What Does Video Production Consist Of?

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[vc_row][vc_column][vc_column_text]One of the most potent forms of media in our world today is video content. After all, it’s everywhere we look. Video production is the process of creating this content, from developing the story to distributing the video. Below, we will discuss the steps of the video production process.

Stages of Video Production

Typically, video production has three primary stages:

  • Pre-production
  • Production
  • Post-production

However, there’s much more to it. In this article, we’ll discuss the five phases of the video production process.

  • Development
  • Pre-Production
  • Production
  • Post-Production
  • Marketing/Distribution


This is the very first stage of the process. Without development, it’s nearly impossible to create any project. For those who say there are three stages, this one is part of the pre-production stage.

This is the stage where the conception and visualization of the project occurs. This includes drafting the script and discussions between the company and the client. The common steps to the development stage include the following:

  • Laying out the idea
  • Writing the script draft
  • Creating a plan to execute the idea
  • Determining the timeline
  • Obtaining an idea of the client’s budget

At this stage, you are asked questions about your video, audience, feelings you wish to evoke, and whether you’re making a social statement so that the production team can understand the project.


This is the second stage of the video production process. Most people believe the development stage is where a project is born- but pre-production is where it’s created. This is where everything needed to prepare for production will be handled.

A script is critical for the production of a video. Therefore, finalizing the script and creating storyboards are critical. Some of the other critical parts of the pre-production stage include the following:

  • Preparing the schedule
  • Hiring staff for the production team
  • Securing equipment required for the production
  • Finding/securing the location for the on-location shoots (if necessary)
  • Casting

This step is the most crucial. After all, the whole production will unravel if there’s not enough time invested in this step.


This is the third stage of the video production process. For those who are not in the industry, this is typically a “catch-all” term for every step in creating the final video from the beginning to the end.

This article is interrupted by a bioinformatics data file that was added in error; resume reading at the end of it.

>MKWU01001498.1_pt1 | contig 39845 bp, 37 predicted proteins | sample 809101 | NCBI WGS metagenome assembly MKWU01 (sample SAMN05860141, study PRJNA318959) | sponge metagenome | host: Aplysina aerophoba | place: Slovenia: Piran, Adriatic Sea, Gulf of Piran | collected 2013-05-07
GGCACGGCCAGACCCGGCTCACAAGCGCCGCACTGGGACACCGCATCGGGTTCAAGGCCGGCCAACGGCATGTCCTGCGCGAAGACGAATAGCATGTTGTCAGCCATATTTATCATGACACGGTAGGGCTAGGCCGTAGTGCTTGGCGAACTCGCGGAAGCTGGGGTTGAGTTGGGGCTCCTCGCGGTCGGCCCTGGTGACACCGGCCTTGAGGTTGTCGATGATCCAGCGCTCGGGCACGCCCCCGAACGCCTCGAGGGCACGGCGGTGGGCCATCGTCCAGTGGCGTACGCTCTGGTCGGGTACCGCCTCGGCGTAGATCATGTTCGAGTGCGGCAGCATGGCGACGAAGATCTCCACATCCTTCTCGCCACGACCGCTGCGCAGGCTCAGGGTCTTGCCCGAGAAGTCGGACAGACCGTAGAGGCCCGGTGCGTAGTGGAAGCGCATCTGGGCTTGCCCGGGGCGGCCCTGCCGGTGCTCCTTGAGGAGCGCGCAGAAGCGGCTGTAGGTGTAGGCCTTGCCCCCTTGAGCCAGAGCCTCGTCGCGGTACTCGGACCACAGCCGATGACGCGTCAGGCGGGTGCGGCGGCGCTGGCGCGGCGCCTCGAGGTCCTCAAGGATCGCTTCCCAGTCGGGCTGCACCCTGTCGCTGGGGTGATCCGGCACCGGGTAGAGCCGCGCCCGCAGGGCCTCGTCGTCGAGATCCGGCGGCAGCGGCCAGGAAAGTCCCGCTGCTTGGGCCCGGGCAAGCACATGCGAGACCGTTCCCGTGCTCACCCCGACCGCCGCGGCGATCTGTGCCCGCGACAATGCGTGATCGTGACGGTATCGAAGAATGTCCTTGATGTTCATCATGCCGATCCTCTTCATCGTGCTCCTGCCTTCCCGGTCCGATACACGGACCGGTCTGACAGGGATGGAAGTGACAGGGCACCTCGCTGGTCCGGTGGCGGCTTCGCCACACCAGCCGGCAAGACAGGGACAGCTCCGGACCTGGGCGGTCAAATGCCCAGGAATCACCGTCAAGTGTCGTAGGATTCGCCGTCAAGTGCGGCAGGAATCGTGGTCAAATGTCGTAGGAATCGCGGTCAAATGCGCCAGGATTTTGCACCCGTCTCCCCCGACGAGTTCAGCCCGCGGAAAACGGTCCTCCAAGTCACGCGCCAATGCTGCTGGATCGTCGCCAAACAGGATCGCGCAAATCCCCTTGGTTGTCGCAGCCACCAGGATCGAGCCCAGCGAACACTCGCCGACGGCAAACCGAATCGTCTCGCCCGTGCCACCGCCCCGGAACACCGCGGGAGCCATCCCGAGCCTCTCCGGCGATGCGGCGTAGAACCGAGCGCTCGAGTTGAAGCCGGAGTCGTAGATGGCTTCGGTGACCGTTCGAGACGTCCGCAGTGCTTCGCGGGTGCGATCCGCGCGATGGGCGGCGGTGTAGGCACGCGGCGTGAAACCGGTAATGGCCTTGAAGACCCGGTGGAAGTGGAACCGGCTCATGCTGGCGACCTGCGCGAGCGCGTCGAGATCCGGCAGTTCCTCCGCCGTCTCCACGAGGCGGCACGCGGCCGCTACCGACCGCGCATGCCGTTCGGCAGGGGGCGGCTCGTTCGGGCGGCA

Raw footage is created here. Video, film, and television productions share a few similarities, but they are not the same. Still, at the very center, their goal is always the same.

During this process, efforts are taken to ensure proper casting, lighting, B-roll, wardrobe, video, audio, etc. Typically, for short videos, it should only take a few hours or even a day. However, longer productions may take several months to complete this process.

To ensure this step goes the way it should, the cast/crew must understand how they fit in the overall production. Creating and keeping a schedule will help this process run smoothly. Everyone needs to be aware of where they need to be and when- and help each other out when necessary.


This is the fourth step in the process of video production. This step is highly rigorous. The raw footage will be edited at this time. It is put together to create a rational message. While it’s true that the writers, directors, and cast have important roles in this process, it’s usually the editors that get credit for making a video what it is.

This phase of the process involves the organization of the footage to match the script and storyboard. Editors must also work creatively with the footage they receive. Editing is the “invisible art” because so much goes into it that most people don’t realize.

Many times, the process of editing begins before there is any actual content. When possible, editors participate in every phase of production. This helps them understand the vision behind the project. Often, editors can provide tools/techniques that other members of the production team are unaware of.

In addition to editing, post-production involved mixing audio/sound, adding sound effects, animation effects (when appropriate), color grading, credits (when necessary), title cards, and anything other important information.

Finally, the last piece of the post-production process is the creation of any pertinent publicity materials. Corporate video productions usually don’t require publicity materials.

Marketing & Distribution

This is the fifth and final stage of the video production process. For those who follow the three-stage production process, this step falls under the post-production stage instead of being a step of its own. At this time, publicity materials are created and distributed to the target demographic.

Marketing is usually discussed and planned at the beginning of the production process. The plan is executed at this stage. There are some questions that will be asked to ensure success of these efforts.

  • Who is the target demographic?
  • What type of video is this?
  • What is the purpose of the video?
  • Does it require marketing efforts?

Since corporate videos do not require marketing, distribution occurs. If a video does need marketing, this is when the team creates and executes their final plan.


Now that you have more of an idea of the time and effort it takes to produce a video, we would love for you to contact us at ClickPlay Media to help you with your needs. After all, there’s a lot to the video production process. You don’t want to try to do it on your own.[/vc_column_text][/vc_column][/vc_row]

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